Please consider becoming a patron of Futility Closet — on our Patreon page you can pledge any amount per episode, and all contributions are greatly appreciated. You can change or cancel your pledge at any time, and we’ve set up some rewards to help thank you for your support.

You can also make a one-time donation via the Donate button in the sidebar of the Futility Closet website.

Many thanks to Doug Ross for the music in this episode.

If you have any questions or comments you can reach us at podcast@futilitycloset.com. Thanks for listening!

Podcast Episode 75: The Sea Devil

https://commons.wikimedia.org/wiki/File:Luckner.png
Image: Wikimedia Commons

Felix von Luckner was a romantic hero of World War I, a dashing nobleman who commanded one of the last sailing ships to fight in war. In this week’s episode of the Futility Closet podcast we’ll describe Luckner’s uniquely civilized approach to warfare, which won admiration even from his enemies.

We’ll also puzzle over how a product intended to prevent drug abuse ends up encouraging it.

Sources for our feature on Felix von Luckner:

Lowell Thomas, Count Luckner, The Sea Devil, 1928.

Edwin P. Hoyt, Count von Luckner: Knight of the Sea, 1969.

https://commons.wikimedia.org/wiki/File:Auxiliary_Cruiser_Seeadler_1916-17.png
Image: Wikimedia Commons

In all, Seeadler captured 16 ships totaling 30,099 tons between Dec. 21, 1916, and Sept. 8, 1917.

This week’s lateral thinking puzzle was contributed by listener David White, who sent these corroborating links (warning — these spoil the puzzle).

You can listen using the player above, download this episode directly, or subscribe on iTunes or via the RSS feed at http://feedpress.me/futilitycloset.

Please consider becoming a patron of Futility Closet — on our Patreon page you can pledge any amount per episode, and all contributions are greatly appreciated. You can change or cancel your pledge at any time, and we’ve set up some rewards to help thank you for your support.

You can also make a one-time donation via the Donate button in the sidebar of the Futility Closet website.

Many thanks to Doug Ross for the music in this episode.

If you have any questions or comments you can reach us at podcast@futilitycloset.com. Thanks for listening!

Podcast Episode 74: Charley Parkhurst’s Secret

2015-09-21-podcast-episode-74-charley-parkhursts-secret-1

“One-Eyed Charley” Parkhurst drove a stagecoach throughout California during the height of the Gold Rush, rising to the top of a difficult, dangerous, and highly competitive profession at its historic peak. Only after his death in 1879 at age 67 was it discovered that Charley was a woman. In this week’s episode of the Futility Closet podcast, we’ll tell what’s known of Charley Parkhurst’s courageous and enigmatic life story.

We’ll also hear listeners’ input on the legalities of an anti-Christian town and puzzle over a lucky driver and his passenger.

Sources for our feature on Charley Parkhurst:

Dan L. Thrapp, ed., Encyclopedia of Frontier Biography, 1991.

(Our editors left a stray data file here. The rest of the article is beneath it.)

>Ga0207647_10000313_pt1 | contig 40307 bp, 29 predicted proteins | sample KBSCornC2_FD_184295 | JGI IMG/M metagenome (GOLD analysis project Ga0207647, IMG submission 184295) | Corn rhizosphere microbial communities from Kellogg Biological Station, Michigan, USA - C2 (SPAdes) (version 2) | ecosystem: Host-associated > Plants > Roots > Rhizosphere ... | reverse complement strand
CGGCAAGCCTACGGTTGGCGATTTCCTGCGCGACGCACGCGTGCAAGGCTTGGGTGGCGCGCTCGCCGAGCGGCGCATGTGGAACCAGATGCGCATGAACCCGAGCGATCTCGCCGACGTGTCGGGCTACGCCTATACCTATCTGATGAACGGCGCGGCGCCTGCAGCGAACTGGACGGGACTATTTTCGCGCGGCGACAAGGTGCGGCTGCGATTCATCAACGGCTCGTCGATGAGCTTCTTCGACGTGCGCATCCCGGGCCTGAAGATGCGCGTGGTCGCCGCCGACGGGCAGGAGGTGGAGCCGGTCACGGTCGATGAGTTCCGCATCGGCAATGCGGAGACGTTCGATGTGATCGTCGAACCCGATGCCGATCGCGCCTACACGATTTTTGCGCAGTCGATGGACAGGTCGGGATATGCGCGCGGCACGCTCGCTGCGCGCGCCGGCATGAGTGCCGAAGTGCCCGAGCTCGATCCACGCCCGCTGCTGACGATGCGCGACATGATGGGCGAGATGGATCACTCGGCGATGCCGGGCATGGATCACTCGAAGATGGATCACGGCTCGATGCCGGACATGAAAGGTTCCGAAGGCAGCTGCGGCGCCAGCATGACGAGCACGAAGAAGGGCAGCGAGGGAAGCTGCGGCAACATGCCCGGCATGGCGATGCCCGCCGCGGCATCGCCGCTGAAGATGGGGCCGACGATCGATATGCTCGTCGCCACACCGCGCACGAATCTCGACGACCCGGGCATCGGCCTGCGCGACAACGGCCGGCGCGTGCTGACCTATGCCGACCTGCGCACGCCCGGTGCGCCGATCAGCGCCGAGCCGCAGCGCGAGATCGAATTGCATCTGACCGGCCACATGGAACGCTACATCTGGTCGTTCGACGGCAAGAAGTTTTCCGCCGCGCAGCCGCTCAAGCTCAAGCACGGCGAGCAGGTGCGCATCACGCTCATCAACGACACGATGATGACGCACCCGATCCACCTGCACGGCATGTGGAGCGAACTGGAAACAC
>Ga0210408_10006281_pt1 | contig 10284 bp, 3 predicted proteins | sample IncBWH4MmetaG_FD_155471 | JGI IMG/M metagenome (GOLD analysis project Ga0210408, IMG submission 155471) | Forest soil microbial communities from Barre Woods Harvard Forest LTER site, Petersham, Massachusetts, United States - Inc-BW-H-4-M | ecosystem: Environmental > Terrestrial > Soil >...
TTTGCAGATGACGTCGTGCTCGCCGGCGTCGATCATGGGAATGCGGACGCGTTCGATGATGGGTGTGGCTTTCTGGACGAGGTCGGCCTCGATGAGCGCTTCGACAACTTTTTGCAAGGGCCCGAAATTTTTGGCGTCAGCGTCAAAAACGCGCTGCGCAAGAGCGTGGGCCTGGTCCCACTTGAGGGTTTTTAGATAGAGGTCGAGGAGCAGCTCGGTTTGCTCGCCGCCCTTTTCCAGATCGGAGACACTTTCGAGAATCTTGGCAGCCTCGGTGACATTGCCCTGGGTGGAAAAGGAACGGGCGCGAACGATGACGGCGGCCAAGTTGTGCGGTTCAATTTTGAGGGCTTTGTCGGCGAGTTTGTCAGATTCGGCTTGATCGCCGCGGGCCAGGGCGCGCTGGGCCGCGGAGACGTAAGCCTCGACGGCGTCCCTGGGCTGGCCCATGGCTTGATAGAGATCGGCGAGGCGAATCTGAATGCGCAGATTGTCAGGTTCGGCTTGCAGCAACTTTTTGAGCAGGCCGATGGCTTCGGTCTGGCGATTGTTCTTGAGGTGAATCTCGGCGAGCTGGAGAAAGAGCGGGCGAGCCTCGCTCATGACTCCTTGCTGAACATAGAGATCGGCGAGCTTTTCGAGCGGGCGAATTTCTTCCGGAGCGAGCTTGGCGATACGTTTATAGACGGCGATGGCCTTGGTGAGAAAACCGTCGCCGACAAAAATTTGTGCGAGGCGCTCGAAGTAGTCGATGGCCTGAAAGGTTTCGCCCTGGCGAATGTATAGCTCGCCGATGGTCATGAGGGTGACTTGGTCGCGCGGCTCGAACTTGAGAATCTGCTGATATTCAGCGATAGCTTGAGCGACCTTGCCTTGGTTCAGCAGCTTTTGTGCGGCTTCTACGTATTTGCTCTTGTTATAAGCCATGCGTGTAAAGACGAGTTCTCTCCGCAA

Gloria G. Harris and Hannah S. Cohen, Women Trailblazers of California: Pioneers to the Present, 2012.

Alton Pryor, Fascinating Women in California History, 2003.

“Thirty Years in Disguise,” New York Times, Jan. 9, 1880.

Mark McLaughlin, “Sierra History: The Strange Tale of Stagecoach Driver Charley Parkhurst,” Tahoe Daily Tribune, July 11, 2015.

“The Secret of One-Eyed Charley,” Palm Beach Post, June 29, 1958.

2015-09-21-podcast-episode-74-charley-parkhursts-secret-2

This week’s lateral thinking puzzle was contributed by listener Jillian Caldwell, who sent these corroborating links (warning — these spoil the puzzle).

You can listen using the player above, download this episode directly, or subscribe on iTunes or via the RSS feed at http://feedpress.me/futilitycloset.

Please consider becoming a patron of Futility Closet — on our Patreon page you can pledge any amount per episode, and all contributions are greatly appreciated. You can change or cancel your pledge at any time, and we’ve set up some rewards to help thank you for your support.

You can also make a one-time donation via the Donate button in the sidebar of the Futility Closet website.

Many thanks to Doug Ross for the music in this episode.

If you have any questions or comments you can reach us at podcast@futilitycloset.com. Thanks for listening!

Podcast Episode 73: The Tichborne Claimant

https://commons.wikimedia.org/wiki/File:TichborneTryptich.jpg

In 1854, English aristocrat Roger Tichborne disappeared at sea. Twelve years later, a butcher from Wagga Wagga, Australia, claimed he was the long-lost heir. In this week’s episode of the Futility Closet podcast, we’ll tell the sensational story of the Tichborne claimant, which Mark Twain called “the most intricate and fascinating and marvelous real-life romance that has ever been played upon the world’s stage.”

We’ll also puzzle over why family businesses are often more successful in Japan than in other countries.

Sources for our feature on the Tichborne claimant:

Rohan McWilliam, The Tichborne Claimant: A Victorian Sensation, 2007.

Robyn Annear, The Man Who Lost Himself: The Unbelievable Story of the Tichborne Claimant, 2011.

This week’s lateral thinking puzzle is from Paul Sloane and Des MacHale’s 2014 book Remarkable Lateral Thinking Puzzles. There’s a fuller explanation (with spoilers!) in Dan Lewis’ Now I Know newsletter.